Queen Beatrix thanks Dutch people on eve of abdication
Queen Beatrix of the Netherlands has made a farewell national address on the eve of her abdication and investiture of her son, Prince Willem-Alexander.
The queen thanked the Dutch people for their "heart-warming displays of affection" and paid tribute to her late husband, Prince Claus.
The queen was also attending a sumptuous gala dinner in her honour at the Rijksmuseum in Amsterdam.
She has been head of state since 1980, when her mother abdicated.
Monday evening's gala dinner was attended by her family and other invited royals and high-ranking dignitaries, including Britain's Prince Charles and the Duchess of Cornwall, Prince Felipe and Princess Letizia of Spain and Denmark's Crown Prince Frederik and his wife.
In her televised address, an emotional Queen Beatrix said that the people's devotion had given her the strength to carry on during her 33-year reign.
"Without your heart-warming and encouraging displays of affection, the burdens, which certainly have existed, would have weighed heavily."
Paying tribute to Prince Claus, who died in 2002, she said he had helped modernise the House of Orange.
"Perhaps history will bear out that the choice of my partner was my best decision."
The queen said hereditary authority of itself did not give substance to a contemporary monarchy; rather this was earned through "the will to serve the country".
Willem-Alexander is well-prepared for the task ahead of him and will stand above party and group interests, she said.
Now aged 75, the woman known affectionately as Queen Bea has said it is time for a new generation to take over.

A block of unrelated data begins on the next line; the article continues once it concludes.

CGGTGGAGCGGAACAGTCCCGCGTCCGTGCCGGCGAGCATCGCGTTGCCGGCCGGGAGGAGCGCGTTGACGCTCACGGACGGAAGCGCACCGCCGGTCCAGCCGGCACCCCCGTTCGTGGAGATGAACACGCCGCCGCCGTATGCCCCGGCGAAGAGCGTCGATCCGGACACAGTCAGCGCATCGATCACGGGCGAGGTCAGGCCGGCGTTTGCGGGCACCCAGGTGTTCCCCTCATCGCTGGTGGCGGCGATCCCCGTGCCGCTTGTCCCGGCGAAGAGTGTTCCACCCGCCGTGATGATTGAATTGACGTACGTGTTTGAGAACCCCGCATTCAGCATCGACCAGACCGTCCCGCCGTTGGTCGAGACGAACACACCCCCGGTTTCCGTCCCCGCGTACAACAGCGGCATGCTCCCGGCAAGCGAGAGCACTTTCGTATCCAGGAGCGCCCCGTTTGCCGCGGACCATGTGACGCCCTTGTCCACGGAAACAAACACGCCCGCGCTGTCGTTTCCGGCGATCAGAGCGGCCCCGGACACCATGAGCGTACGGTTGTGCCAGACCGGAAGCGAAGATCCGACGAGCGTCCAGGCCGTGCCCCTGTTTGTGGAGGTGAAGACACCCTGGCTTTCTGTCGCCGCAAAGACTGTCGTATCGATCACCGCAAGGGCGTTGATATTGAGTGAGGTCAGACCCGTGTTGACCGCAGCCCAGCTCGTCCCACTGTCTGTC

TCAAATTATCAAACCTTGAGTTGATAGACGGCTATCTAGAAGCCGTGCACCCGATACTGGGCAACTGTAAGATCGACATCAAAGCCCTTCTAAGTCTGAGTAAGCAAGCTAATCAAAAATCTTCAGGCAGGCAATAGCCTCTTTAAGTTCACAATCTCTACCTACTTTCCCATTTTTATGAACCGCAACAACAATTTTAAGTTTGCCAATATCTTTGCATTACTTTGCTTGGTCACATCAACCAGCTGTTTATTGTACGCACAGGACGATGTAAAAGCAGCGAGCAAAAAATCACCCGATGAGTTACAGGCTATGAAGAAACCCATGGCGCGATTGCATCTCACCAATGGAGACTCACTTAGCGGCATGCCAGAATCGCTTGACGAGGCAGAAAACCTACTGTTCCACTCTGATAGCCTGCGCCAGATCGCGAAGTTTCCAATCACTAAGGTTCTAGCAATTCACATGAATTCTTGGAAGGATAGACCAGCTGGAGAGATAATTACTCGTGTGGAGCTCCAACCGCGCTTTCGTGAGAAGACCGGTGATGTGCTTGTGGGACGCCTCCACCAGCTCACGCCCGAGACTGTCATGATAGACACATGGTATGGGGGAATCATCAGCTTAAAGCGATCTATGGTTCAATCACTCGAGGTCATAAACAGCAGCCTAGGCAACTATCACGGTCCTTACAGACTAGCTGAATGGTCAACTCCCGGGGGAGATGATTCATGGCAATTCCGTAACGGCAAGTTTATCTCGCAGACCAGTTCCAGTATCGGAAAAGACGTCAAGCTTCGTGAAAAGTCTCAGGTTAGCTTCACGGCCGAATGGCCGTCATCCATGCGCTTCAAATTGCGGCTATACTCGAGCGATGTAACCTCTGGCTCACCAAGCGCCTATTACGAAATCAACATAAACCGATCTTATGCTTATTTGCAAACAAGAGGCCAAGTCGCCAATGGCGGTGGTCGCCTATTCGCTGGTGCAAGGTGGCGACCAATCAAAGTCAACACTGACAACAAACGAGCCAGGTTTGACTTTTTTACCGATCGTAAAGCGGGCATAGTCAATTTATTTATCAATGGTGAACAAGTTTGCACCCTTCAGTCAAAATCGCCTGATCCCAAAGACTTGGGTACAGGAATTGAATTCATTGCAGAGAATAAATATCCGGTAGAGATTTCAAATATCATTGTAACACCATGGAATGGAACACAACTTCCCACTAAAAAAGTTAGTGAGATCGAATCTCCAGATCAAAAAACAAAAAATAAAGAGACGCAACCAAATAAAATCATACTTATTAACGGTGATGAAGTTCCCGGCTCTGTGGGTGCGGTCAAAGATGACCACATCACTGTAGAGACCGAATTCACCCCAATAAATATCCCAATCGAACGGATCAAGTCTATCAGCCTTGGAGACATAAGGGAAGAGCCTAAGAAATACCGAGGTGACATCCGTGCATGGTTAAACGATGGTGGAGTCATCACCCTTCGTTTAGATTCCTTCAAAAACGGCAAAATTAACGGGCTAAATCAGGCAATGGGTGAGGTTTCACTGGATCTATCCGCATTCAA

In a short ceremony in the Royal Palace on Tuesday, she will sign the instrument of abdication.
Her son will become the Netherlands' first king since Willem III, who died in 1890.
Earlier on Monday, Willem-Alexander, 46, his future queen Maxima, an Argentinian-born investment banker, and their three children took part in a final dress rehearsal at Amsterdam's Nieuwe Kerk.
Queen Beatrix is the sixth monarch from the House of Orange-Nassau, which has ruled the Netherlands since the early 19th Century.
Correspondents say she is extremely popular with most Dutch people, but her abdication was widely expected and will not provoke a constitutional crisis.
Under Dutch law, the monarch has few powers and the role is considered ceremonial.
In recent decades it has become the tradition for the monarch to abdicate.
Queen Beatrix's mother Juliana resigned the throne in 1980 on her 71st birthday, and her grandmother Wilhelmina abdicated in 1948 at the age of 68.
She has remained active in recent years, but her reign has also seen traumatic events.
In 2009 a would-be attacker killed eight people when he drove his car into crowds watching the queen and other members of the royal family in a national holiday parade.
In February last year her second son, Prince Friso, was struck by an avalanche in Austria and remains in a coma.